The English side of the prayerbook — now, that is a different matter. I will agree with my secular friends that too few prayerbooks take the time to explain that what is printed is poetry, quotation, archaic imagery and myth, and need not be believed. (The current Reconstructionist Haggadah and High Holy Day prayerbooks are notable exceptions.) Why can’t the English side of the page be expanded to include probing and ambiguous poetry and prose (the writings of Yehuda Amichai and Leon Wieseltier come to mind), and edited to avoid the patronizing paraphrases and translations that alienate the intelligent synagogue participant?
The longer I live with this SJC / RP project, the more it strikes me that the intersections of these two make most sense in light of the broader Reconstructionist project. So, everyone: what say we draft ourselves a heretical siddur? Leaving the original liturgy in place, more or less, in the Hebrew, what are your picks for the English side of the page? Not that I have anything against Amichai (what, he's not on the Hebrew side?) and Wieseltier, but I think we could come up with some fresher selections--and certainly some more probing and ambiguous ones!


myshkin2 said...

Glad that you've come back! I've truly missed your blog these past months. I'm following your project closely, eagerly & with great interest,

E. M. Selinger said...

Thanks, Myshkin2! I have a lot (too much) to say, and the coming season should give me some chances to move the discussion along. Thanks for sticking with me over the hiatus!

Norman Finkelstein said...

Great to have you blogging again on both sites, Eric. Modesty forbids me from saying anything about your previous post, except "thank you" and "looking forward." But the material you've quoted from Rabbi Hirsch is something else again. As someone in the thick of these issues, let me say that I was both excited and dismayed, and often over the same passages. My first thought was of the famously nasty Spicer poem addressed to Duncan, from the "Love Poems" section of Language, the one that begins "If you don’t believe in a god, don’t quote him." But then, I tread on this thin ice all the time, and I have to agree with Hirsch when he writes that "“God” is a prism through which Jewish struggles about ultimate issues are refracted." This reminds of various writings by figures like Derrida and Levinas too.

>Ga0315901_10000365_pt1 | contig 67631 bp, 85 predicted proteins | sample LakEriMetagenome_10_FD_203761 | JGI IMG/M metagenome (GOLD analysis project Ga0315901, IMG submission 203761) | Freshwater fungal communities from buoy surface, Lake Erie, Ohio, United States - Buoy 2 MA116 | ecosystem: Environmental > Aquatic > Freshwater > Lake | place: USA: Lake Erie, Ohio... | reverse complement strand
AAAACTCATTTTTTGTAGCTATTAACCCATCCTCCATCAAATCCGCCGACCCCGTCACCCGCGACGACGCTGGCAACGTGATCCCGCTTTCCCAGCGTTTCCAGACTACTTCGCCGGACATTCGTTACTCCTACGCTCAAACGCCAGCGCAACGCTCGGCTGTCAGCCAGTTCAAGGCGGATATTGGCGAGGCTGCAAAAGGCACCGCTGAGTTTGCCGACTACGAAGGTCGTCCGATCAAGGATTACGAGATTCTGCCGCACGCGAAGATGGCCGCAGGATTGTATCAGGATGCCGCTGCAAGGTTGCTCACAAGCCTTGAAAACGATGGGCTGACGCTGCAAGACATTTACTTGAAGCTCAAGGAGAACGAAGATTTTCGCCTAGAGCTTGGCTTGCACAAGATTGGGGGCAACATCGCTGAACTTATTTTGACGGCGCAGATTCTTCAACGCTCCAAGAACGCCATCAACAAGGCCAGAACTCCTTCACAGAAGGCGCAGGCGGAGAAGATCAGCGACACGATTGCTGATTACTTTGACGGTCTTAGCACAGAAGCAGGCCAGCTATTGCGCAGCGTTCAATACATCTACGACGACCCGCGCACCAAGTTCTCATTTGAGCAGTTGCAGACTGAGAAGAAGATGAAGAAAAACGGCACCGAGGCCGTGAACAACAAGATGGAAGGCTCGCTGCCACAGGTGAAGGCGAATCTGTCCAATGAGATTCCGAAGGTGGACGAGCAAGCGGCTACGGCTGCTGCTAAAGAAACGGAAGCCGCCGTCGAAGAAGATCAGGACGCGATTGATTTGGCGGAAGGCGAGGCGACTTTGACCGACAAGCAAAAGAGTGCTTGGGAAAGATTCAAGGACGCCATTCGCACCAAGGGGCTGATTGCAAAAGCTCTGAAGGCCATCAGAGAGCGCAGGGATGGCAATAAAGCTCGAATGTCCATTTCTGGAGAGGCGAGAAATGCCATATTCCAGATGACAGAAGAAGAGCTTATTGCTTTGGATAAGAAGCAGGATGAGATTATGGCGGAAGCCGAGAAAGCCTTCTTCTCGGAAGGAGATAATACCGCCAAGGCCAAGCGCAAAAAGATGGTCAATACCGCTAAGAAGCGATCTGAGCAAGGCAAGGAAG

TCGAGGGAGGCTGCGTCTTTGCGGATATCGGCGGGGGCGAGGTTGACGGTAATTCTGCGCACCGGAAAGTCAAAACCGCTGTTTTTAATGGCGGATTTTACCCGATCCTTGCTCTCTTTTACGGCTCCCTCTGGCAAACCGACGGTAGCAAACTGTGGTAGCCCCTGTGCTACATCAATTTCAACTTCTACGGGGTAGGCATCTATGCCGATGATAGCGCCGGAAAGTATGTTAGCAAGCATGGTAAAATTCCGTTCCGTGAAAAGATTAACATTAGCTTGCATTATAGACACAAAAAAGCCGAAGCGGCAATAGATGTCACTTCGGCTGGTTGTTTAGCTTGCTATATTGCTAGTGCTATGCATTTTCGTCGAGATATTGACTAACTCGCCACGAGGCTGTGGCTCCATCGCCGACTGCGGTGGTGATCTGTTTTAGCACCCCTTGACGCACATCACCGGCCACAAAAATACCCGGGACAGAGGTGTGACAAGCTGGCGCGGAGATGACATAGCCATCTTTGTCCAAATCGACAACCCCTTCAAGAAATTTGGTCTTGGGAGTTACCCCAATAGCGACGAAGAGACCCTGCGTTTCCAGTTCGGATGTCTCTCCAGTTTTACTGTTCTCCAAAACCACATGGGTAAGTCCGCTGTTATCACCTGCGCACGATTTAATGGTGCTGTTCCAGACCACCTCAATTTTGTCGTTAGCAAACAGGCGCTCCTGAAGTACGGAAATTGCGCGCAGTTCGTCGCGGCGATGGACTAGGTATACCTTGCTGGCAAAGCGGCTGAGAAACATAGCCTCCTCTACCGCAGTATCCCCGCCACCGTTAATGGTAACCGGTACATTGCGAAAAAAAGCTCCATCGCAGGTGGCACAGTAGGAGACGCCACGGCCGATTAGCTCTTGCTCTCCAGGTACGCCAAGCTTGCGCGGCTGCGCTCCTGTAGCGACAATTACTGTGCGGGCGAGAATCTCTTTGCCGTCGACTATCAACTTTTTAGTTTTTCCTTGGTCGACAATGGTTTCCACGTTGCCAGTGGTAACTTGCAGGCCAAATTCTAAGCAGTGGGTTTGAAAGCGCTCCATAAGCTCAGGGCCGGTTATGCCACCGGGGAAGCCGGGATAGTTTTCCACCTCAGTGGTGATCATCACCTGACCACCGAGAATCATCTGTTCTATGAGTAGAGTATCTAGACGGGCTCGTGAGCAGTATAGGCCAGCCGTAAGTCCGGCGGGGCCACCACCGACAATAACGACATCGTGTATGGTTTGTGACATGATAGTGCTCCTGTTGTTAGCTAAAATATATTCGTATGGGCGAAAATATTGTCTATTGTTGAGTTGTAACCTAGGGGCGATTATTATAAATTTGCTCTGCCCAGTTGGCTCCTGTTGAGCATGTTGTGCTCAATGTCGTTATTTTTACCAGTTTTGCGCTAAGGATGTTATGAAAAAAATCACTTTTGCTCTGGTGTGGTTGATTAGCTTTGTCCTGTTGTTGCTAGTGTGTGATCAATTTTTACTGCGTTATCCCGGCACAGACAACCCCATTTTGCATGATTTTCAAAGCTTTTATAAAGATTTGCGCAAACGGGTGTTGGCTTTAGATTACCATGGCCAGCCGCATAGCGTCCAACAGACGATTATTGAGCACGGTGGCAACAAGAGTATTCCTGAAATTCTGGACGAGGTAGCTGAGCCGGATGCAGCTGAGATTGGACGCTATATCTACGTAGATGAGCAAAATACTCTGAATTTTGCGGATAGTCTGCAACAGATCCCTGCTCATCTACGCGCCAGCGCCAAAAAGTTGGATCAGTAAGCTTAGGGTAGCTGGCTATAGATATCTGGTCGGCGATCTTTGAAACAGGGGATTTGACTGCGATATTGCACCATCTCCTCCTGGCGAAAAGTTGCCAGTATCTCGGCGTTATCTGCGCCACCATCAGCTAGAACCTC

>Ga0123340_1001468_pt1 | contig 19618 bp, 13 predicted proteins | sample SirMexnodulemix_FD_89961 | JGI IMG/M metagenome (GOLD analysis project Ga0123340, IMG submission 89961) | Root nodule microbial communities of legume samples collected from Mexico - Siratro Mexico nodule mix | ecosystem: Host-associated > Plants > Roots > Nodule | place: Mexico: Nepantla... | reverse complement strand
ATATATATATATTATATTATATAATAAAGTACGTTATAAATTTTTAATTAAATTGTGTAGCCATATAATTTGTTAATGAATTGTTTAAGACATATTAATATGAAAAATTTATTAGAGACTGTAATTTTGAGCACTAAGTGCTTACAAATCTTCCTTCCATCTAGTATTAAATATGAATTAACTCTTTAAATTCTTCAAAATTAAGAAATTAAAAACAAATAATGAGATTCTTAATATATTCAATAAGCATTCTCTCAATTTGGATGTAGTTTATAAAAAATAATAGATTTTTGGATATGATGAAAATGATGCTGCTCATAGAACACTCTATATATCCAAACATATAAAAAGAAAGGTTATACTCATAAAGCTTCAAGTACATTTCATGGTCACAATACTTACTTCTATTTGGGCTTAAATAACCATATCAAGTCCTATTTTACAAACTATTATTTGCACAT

But I part company with Hirsch regarding his theatricalizing of Jewish ritual and prayer. I no longer know if I'm a secular or religious Jew, but I don't attend synagogue much at all. Still, I love the rituals too much to think of them as theater or the prayers as mere quotation. Jews died rather than give up those practices. I could never go to shul thinking that what I was doing was anything like a play, regardless of any outward similarities to performance.

Maybe this is a clue to why my Jewishness is embedded in my poetry, and vice versa. Or why my true faith is in a certain order of poetry, which from time to time takes on a Jewish inflection. But enough for now.

Anonymous said...

We manage to recite poetry, popular song lyrics, greeting card messages, and the Pledge of Allegiance without feeling morally compromised. Why does prayer have to be judged like philosophy, as true or false? Why can’t it be thought of as poetry, provoking reflection and invoking emotion?

What an excellent point.

This is quite thought-provoking; I'd like to take some time to consider your challenge. (I think my haggadah for Pesach is created in the spirit of what you describe -- preserving the Hebrew, for the most part, but going some creative places with the English...)

Have you seen the pre-publication proofs of "Mishkan Tefilah," the forthcoming Reform prayerbook, btw? Would be very curious to hear what you think...